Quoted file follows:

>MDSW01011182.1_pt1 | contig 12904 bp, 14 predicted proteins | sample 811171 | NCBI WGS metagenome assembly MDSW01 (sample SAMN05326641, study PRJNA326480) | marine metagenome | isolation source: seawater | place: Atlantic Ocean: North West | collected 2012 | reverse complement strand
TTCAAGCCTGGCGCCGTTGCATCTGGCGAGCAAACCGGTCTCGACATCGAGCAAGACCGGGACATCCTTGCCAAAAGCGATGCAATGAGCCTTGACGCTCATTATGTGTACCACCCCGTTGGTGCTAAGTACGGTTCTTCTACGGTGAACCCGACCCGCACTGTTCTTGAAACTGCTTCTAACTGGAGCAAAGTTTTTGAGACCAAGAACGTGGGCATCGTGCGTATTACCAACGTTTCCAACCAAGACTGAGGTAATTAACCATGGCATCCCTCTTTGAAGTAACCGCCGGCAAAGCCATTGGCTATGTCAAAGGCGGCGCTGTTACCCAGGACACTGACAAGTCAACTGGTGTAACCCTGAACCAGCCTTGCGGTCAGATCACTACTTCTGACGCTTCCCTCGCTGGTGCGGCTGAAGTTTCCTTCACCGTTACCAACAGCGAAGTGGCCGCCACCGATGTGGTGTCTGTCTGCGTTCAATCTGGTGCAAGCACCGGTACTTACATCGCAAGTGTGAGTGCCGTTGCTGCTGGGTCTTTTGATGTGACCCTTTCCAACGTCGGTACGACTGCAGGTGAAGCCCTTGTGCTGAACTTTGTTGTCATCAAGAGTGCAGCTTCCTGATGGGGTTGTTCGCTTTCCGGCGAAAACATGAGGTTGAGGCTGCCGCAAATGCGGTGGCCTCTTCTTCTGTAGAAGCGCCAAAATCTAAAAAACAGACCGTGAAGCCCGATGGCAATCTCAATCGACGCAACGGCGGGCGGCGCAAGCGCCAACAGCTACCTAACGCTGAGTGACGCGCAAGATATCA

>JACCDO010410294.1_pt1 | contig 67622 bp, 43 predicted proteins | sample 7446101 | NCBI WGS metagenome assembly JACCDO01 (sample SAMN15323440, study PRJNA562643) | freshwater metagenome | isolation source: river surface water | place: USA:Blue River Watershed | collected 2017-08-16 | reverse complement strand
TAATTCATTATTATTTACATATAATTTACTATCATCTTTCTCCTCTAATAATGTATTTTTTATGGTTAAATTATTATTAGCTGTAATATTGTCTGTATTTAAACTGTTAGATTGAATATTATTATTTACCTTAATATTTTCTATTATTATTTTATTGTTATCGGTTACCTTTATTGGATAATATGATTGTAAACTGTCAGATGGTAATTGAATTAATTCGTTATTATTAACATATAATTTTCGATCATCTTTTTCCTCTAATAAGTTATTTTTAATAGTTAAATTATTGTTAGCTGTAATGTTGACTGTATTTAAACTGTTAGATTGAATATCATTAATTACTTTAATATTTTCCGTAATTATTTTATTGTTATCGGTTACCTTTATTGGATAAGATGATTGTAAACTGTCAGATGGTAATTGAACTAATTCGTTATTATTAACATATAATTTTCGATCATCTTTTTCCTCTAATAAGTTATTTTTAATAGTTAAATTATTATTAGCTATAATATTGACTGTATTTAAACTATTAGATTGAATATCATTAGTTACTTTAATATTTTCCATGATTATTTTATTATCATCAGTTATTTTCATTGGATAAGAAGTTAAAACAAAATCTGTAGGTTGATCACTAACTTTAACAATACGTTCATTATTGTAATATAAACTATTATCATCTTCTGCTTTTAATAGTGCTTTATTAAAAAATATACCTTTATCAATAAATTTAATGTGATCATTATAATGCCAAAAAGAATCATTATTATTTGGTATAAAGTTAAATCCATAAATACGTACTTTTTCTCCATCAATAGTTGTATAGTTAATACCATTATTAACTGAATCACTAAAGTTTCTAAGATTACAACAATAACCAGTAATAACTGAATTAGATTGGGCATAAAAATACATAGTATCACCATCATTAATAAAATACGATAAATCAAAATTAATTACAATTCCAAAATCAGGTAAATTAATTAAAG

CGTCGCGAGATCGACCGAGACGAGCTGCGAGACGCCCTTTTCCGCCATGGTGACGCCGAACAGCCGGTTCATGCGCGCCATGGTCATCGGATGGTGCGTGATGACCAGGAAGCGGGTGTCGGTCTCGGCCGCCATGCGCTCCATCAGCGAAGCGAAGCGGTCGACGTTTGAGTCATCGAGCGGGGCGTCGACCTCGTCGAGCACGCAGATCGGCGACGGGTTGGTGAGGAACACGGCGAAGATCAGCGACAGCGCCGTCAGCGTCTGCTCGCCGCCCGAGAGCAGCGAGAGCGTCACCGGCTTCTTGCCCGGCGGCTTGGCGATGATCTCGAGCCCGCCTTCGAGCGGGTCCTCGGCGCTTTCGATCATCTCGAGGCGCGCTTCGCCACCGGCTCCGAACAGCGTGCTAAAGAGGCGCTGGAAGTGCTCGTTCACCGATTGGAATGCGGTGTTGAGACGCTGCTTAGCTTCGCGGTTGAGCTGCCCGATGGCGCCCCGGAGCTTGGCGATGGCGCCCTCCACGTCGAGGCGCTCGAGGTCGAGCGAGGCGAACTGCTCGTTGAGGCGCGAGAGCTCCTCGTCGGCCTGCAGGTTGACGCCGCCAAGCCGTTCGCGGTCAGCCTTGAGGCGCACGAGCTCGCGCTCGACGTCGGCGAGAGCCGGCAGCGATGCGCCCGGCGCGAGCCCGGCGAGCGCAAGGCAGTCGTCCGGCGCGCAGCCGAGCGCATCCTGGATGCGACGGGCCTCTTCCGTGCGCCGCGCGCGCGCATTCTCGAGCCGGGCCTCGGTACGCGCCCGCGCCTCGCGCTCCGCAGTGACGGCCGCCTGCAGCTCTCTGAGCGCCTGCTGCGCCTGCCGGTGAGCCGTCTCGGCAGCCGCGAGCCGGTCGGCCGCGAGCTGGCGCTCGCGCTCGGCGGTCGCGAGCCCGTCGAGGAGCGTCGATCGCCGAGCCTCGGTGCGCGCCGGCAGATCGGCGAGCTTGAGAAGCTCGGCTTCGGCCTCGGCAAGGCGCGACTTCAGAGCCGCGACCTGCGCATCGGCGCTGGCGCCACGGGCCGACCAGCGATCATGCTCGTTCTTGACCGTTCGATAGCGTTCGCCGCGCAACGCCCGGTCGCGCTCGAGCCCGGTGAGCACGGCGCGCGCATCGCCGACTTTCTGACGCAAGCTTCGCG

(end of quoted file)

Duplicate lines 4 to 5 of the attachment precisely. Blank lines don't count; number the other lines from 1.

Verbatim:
TAATTCATTATTATTTACATATAATTTACTATCATCTTTCTCCTCTAATAATGTATTTTTTATGGTTAAATTATTATTAGCTGTAATATTGTCTGTATTTAAACTGTTAGATTGAATATTATTATTTACCTTAATATTTTCTATTATTATTTTATTGTTATCGGTTACCTTTATTGGATAATATGATTGTAAACTGTCAGATGGTAATTGAATTAATTCGTTATTATTAACATATAATTTTCGATCATCTTTTTCCTCTAATAAGTTATTTTTAATAGTTAAATTATTGTTAGCTGTAATGTTGACTGTATTTAAACTGTTAGATTGAATATCATTAATTACTTTAATATTTTCCGTAATTATTTTATTGTTATCGGTTACCTTTATTGGATAAGATGATTGTAAACTGTCAGATGGTAATTGAACTAATTCGTTATTATTAACATATAATTTTCGATCATCTTTTTCCTCTAATAAGTTATTTTTAATAGTTAAATTATTATTAGCTATAATATTGACTGTATTTAAACTATTAGATTGAATATCATTAGTTACTTTAATATTTTCCATGATTATTTTATTATCATCAGTTATTTTCATTGGATAAGAAGTTAAAACAAAATCTGTAGGTTGATCACTAACTTTAACAATACGTTCATTATTGTAATATAAACTATTATCATCTTCTGCTTTTAATAGTGCTTTATTAAAAAATATACCTTTATCAATAAATTTAATGTGATCATTATAATGCCAAAAAGAATCATTATTATTTGGTATAAAGTTAAATCCATAAATACGTACTTTTTCTCCATCAATAGTTGTATAGTTAATACCATTATTAACTGAATCACTAAAGTTTCTAAGATTACAACAATAACCAGTAATAACTGAATTAGATTGGGCATAAAAATACATAGTATCACCATCATTAATAAAATACGATAAATCAAAATTAATTACAATTCCAAAATCAGGTAAATTAATTAAAG

CGTCGCGAGATCGACCGAGACGAGCTGCGAGACGCCCTTTTCCGCCATGGTGACGCCGAACAGCCGGTTCATGCGCGCCATGGTCATCGGATGGTGCGTGATGACCAGGAAGCGGGTGTCGGTCTCGGCCGCCATGCGCTCCATCAGCGAAGCGAAGCGGTCGACGTTTGAGTCATCGAGCGGGGCGTCGACCTCGTCGAGCACGCAGATCGGCGACGGGTTGGTGAGGAACACGGCGAAGATCAGCGACAGCGCCGTCAGCGTCTGCTCGCCGCCCGAGAGCAGCGAGAGCGTCACCGGCTTCTTGCCCGGCGGCTTGGCGATGATCTCGAGCCCGCCTTCGAGCGGGTCCTCGGCGCTTTCGATCATCTCGAGGCGCGCTTCGCCACCGGCTCCGAACAGCGTGCTAAAGAGGCGCTGGAAGTGCTCGTTCACCGATTGGAATGCGGTGTTGAGACGCTGCTTAGCTTCGCGGTTGAGCTGCCCGATGGCGCCCCGGAGCTTGGCGATGGCGCCCTCCACGTCGAGGCGCTCGAGGTCGAGCGAGGCGAACTGCTCGTTGAGGCGCGAGAGCTCCTCGTCGGCCTGCAGGTTGACGCCGCCAAGCCGTTCGCGGTCAGCCTTGAGGCGCACGAGCTCGCGCTCGACGTCGGCGAGAGCCGGCAGCGATGCGCCCGGCGCGAGCCCGGCGAGCGCAAGGCAGTCGTCCGGCGCGCAGCCGAGCGCATCCTGGATGCGACGGGCCTCTTCCGTGCGCCGCGCGCGCGCATTCTCGAGCCGGGCCTCGGTACGCGCCCGCGCCTCGCGCTCCGCAGTGACGGCCGCCTGCAGCTCTCTGAGCGCCTGCTGCGCCTGCCGGTGAGCCGTCTCGGCAGCCGCGAGCCGGTCGGCCGCGAGCTGGCGCTCGCGCTCGGCGGTCGCGAGCCCGTCGAGGAGCGTCGATCGCCGAGCCTCGGTGCGCGCCGGCAGATCGGCGAGCTTGAGAAGCTCGGCTTCGGCCTCGGCAAGGCGCGACTTCAGAGCCGCGACCTGCGCATCGGCGCTGGCGCCACGGGCCGACCAGCGATCATGCTCGTTCTTGACCGTTCGATAGCGTTCGCCGCGCAACGCCCGGTCGCGCTCGAGCCCGGTGAGCACGGCGCGCGCATCGCCGACTTTCTGACGCAAGCTTCGCG